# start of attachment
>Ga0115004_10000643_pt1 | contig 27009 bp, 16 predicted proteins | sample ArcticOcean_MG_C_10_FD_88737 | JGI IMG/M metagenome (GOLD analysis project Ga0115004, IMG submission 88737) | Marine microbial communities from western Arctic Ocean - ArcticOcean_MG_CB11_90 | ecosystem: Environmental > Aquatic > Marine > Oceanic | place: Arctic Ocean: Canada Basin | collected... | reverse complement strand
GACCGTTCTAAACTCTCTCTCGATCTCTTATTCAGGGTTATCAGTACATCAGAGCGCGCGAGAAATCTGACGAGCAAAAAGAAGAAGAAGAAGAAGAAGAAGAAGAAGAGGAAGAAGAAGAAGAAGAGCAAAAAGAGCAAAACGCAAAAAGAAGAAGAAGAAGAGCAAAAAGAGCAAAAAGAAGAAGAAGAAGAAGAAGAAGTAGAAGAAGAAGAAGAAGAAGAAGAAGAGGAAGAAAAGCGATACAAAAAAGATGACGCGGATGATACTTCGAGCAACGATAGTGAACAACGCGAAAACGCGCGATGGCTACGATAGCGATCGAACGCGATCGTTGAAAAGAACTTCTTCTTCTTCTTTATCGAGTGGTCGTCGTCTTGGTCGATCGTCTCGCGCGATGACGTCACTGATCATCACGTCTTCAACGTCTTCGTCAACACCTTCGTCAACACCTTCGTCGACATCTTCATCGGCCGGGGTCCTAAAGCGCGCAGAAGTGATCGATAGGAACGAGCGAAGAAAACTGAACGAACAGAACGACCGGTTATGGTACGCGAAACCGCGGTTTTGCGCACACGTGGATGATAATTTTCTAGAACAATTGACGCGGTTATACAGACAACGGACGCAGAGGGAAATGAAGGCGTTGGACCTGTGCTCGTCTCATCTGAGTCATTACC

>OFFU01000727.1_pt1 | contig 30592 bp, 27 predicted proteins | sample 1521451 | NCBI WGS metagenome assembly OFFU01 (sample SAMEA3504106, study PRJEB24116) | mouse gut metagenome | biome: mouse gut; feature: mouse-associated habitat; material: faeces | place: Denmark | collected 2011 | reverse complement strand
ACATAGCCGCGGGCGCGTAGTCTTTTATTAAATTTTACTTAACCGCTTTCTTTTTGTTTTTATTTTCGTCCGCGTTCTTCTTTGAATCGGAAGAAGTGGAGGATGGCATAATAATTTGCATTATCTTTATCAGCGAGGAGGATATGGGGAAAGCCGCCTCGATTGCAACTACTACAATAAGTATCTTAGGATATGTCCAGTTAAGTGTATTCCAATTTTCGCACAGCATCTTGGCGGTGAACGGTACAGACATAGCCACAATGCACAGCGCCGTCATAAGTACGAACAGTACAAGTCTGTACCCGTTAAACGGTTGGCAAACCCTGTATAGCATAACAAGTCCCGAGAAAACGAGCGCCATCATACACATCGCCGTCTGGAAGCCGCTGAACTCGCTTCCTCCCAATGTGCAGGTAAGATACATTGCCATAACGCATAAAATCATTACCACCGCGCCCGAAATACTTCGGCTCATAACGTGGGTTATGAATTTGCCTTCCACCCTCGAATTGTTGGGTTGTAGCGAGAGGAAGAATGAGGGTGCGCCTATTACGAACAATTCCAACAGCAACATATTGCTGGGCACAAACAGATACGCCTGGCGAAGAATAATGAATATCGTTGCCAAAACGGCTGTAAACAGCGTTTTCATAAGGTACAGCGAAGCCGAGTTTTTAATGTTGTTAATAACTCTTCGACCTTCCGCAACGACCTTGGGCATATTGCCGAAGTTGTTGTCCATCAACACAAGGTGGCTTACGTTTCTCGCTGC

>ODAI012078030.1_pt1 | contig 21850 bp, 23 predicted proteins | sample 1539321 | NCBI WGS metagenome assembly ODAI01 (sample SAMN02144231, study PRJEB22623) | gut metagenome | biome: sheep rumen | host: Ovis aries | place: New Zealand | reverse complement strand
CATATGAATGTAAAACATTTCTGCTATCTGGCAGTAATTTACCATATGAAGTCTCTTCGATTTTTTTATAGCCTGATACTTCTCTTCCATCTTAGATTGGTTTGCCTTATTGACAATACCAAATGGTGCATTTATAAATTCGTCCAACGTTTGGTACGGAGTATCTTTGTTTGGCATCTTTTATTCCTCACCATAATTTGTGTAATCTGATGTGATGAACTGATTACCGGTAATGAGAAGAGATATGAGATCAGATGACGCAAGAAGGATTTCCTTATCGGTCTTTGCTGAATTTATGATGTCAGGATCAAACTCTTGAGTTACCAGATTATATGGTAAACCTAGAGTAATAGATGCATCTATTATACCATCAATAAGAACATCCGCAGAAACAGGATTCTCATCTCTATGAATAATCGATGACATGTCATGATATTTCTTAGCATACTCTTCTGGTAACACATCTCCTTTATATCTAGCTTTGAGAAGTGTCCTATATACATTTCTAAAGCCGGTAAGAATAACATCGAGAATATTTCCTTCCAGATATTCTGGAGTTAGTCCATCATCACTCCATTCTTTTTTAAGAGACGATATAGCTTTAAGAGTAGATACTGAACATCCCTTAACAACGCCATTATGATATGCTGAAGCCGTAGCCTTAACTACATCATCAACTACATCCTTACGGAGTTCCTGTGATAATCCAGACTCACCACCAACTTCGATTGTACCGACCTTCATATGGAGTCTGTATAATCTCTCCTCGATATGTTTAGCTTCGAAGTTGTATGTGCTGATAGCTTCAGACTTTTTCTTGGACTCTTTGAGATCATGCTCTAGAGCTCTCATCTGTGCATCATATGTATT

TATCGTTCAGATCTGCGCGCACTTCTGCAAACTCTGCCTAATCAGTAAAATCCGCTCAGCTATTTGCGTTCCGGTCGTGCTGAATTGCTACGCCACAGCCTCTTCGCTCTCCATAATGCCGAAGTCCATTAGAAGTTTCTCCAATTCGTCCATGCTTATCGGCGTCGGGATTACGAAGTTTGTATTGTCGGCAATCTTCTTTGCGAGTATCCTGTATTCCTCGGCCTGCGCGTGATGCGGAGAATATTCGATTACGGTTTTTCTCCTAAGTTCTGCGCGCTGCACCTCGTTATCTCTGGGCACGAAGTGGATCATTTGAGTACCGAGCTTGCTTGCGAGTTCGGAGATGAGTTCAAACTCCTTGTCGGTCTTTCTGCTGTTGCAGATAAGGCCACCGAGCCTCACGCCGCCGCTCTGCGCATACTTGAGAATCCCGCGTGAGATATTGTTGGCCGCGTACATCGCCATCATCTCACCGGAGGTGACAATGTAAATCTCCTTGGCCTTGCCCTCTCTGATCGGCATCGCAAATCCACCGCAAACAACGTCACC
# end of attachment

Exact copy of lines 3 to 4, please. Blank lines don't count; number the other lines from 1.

>OFFU01000727.1_pt1 | contig 30592 bp, 27 predicted proteins | sample 1521451 | NCBI WGS metagenome assembly OFFU01 (sample SAMEA3504106, study PRJEB24116) | mouse gut metagenome | biome: mouse gut; feature: mouse-associated habitat; material: faeces | place: Denmark | collected 2011 | reverse complement strand
ACATAGCCGCGGGCGCGTAGTCTTTTATTAAATTTTACTTAACCGCTTTCTTTTTGTTTTTATTTTCGTCCGCGTTCTTCTTTGAATCGGAAGAAGTGGAGGATGGCATAATAATTTGCATTATCTTTATCAGCGAGGAGGATATGGGGAAAGCCGCCTCGATTGCAACTACTACAATAAGTATCTTAGGATATGTCCAGTTAAGTGTATTCCAATTTTCGCACAGCATCTTGGCGGTGAACGGTACAGACATAGCCACAATGCACAGCGCCGTCATAAGTACGAACAGTACAAGTCTGTACCCGTTAAACGGTTGGCAAACCCTGTATAGCATAACAAGTCCCGAGAAAACGAGCGCCATCATACACATCGCCGTCTGGAAGCCGCTGAACTCGCTTCCTCCCAATGTGCAGGTAAGATACATTGCCATAACGCATAAAATCATTACCACCGCGCCCGAAATACTTCGGCTCATAACGTGGGTTATGAATTTGCCTTCCACCCTCGAATTGTTGGGTTGTAGCGAGAGGAAGAATGAGGGTGCGCCTATTACGAACAATTCCAACAGCAACATATTGCTGGGCACAAACAGATACGCCTGGCGAAGAATAATGAATATCGTTGCCAAAACGGCTGTAAACAGCGTTTTCATAAGGTACAGCGAAGCCGAGTTTTTAATGTTGTTAATAACTCTTCGACCTTCCGCAACGACCTTGGGCATATTGCCGAAGTTGTTGTCCATCAACACAAGGTGGCTTACGTTTCTCGCTGC